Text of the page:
Is network offense the best network defense?

Stewart Baker responds to Joseph Menn’s recent report on companies fighting back against attackers. He comments on the different offensive strategies:

Here’s the problem. A generation of computer crime lawyers at the Justice Department has devoted their careers to discouraging the reaction that Menn describes. That’s because the fundamental law in this area, the law they’ve been writing and rewriting for the last twenty-five years, known as the Computer Fraud and Abuse Act, makes it a felony to do pretty much anything to a computer on the Internet “without authorization.” That include doing things to a hacker’s computer without his authorization. A graduate of Justice’s computer crime section once shut down a discussion on this topic by saying, “What if you followed the hacker back to a hospital network, and in trying to catch him you shut down computers in the intensive care unit? That’s a felony murder rap.”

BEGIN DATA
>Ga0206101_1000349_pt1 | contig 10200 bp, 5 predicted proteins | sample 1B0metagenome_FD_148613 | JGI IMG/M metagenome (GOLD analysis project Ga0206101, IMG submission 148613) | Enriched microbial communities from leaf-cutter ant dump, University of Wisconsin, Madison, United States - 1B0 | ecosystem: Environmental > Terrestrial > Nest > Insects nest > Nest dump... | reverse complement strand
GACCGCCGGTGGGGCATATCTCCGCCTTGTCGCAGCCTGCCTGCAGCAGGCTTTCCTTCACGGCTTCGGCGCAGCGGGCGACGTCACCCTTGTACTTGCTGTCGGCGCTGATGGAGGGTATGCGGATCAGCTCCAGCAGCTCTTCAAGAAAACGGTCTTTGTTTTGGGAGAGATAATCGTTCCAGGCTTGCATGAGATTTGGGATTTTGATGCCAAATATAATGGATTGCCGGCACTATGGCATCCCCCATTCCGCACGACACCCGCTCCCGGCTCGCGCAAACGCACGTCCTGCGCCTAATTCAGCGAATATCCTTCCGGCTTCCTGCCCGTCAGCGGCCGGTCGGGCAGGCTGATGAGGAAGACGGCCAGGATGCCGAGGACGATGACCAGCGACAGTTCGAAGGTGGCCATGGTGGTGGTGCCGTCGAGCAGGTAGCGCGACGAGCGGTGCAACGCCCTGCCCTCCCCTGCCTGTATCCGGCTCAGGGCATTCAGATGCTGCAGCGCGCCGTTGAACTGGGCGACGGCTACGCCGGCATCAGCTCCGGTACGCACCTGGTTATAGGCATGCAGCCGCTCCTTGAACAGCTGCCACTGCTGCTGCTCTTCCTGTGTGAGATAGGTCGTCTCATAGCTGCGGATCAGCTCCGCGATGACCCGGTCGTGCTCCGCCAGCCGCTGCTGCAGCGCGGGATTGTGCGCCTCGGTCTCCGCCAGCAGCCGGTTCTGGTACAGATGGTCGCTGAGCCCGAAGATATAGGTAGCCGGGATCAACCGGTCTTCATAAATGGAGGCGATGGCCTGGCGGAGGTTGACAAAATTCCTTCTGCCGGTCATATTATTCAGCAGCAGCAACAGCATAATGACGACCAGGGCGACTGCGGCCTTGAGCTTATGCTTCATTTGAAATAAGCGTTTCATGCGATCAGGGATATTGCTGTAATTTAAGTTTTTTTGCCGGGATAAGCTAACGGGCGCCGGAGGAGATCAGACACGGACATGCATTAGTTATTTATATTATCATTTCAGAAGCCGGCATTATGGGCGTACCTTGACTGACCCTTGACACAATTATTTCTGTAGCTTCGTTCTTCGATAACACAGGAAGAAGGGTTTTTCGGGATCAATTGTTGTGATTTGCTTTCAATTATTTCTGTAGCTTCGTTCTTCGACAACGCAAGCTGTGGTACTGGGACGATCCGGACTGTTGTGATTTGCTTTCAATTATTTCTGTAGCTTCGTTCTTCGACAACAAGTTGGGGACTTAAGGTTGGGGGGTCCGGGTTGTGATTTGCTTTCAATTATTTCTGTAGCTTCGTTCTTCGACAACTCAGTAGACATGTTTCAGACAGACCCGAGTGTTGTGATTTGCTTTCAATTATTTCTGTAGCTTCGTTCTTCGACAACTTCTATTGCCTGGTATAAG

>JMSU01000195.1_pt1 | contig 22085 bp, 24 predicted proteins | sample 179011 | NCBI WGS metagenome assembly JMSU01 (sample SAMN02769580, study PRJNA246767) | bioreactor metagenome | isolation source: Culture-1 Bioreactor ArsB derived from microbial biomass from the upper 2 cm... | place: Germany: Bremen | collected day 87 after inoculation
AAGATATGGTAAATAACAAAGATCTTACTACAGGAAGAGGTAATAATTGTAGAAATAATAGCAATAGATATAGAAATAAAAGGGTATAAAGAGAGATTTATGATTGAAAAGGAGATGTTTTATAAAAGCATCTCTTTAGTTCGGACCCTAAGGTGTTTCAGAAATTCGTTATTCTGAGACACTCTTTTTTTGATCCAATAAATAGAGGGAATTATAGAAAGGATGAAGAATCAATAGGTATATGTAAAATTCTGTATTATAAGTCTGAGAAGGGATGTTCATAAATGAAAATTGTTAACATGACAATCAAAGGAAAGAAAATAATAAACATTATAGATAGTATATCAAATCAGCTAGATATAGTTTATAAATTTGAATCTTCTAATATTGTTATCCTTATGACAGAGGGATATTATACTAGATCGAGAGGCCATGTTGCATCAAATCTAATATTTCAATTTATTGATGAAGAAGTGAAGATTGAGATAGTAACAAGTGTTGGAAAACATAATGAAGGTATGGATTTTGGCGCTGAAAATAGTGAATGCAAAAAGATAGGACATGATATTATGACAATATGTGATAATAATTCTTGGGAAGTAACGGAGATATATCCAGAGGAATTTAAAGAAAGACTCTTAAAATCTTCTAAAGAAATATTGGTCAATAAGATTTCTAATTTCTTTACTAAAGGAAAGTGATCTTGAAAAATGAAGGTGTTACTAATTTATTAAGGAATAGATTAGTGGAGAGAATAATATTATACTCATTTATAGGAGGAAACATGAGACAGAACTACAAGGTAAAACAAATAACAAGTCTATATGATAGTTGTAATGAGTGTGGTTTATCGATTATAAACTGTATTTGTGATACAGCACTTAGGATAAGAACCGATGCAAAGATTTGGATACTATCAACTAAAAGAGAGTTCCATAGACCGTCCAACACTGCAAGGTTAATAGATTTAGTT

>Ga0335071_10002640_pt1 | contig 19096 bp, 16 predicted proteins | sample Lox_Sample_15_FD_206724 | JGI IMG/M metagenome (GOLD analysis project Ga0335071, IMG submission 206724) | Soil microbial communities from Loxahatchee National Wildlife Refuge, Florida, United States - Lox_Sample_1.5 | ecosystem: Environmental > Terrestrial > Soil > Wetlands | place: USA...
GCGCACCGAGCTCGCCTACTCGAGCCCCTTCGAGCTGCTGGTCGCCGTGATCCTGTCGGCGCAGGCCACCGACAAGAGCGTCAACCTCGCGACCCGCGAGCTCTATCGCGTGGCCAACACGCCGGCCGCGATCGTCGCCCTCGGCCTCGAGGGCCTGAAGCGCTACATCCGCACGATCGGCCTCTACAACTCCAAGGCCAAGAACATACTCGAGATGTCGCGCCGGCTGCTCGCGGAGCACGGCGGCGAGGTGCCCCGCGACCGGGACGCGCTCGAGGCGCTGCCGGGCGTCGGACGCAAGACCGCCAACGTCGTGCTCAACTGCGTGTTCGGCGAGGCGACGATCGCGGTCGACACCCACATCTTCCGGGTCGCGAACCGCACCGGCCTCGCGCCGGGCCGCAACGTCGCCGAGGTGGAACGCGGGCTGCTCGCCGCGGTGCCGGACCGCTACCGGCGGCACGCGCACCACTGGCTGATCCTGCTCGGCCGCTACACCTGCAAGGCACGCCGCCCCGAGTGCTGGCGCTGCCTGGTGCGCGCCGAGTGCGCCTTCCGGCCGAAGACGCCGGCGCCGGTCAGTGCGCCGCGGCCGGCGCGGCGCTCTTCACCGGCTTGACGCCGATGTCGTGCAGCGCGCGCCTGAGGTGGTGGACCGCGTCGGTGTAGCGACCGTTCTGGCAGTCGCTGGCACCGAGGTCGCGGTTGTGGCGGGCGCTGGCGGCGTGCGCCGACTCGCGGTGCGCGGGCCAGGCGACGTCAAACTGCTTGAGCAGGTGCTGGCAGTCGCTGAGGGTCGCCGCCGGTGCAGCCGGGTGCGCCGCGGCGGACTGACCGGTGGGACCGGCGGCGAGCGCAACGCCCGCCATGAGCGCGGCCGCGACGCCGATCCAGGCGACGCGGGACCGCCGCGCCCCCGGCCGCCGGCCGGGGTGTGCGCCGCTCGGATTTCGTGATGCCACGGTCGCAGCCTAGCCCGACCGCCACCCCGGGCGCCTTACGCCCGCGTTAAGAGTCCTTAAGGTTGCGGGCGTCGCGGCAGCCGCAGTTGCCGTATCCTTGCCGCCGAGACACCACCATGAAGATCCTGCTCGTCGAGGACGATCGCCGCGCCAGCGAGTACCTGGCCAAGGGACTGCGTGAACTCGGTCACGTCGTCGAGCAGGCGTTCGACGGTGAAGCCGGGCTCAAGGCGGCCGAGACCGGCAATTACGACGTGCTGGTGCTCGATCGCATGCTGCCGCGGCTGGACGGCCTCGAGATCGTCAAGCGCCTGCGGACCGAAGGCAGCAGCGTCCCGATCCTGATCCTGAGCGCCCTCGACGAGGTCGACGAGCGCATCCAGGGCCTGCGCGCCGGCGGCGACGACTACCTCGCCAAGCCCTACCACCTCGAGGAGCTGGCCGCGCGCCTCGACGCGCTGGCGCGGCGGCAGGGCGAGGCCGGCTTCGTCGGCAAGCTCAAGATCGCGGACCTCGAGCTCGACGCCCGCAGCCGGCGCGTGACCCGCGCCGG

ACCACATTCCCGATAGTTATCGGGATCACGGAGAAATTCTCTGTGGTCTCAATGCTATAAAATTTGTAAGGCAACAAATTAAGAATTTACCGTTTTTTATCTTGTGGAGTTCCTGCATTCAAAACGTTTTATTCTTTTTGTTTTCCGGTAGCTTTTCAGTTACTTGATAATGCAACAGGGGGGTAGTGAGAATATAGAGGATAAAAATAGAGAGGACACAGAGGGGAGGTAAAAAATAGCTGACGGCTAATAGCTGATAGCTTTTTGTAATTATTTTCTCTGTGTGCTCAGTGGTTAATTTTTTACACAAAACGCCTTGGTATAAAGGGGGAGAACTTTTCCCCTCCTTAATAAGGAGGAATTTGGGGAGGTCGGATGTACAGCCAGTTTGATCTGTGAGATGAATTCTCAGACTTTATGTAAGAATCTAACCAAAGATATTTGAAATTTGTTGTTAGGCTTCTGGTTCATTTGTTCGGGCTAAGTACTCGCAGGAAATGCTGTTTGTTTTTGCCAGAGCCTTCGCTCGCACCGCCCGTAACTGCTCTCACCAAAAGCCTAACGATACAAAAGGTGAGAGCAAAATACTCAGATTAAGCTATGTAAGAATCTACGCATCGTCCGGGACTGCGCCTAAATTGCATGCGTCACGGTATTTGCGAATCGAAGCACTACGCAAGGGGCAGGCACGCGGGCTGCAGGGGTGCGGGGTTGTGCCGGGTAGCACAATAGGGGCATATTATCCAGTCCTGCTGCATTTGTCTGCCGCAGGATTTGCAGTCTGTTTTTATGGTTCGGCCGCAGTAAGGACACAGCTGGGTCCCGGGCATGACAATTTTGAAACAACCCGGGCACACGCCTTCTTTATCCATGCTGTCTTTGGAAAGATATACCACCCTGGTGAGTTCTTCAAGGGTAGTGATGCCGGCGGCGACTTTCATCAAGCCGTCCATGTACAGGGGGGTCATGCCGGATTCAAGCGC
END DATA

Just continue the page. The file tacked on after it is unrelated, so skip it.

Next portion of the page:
Still, even under the Computer Crime and Abuse Act, there’s a difference among the tools the Menn article discusses.

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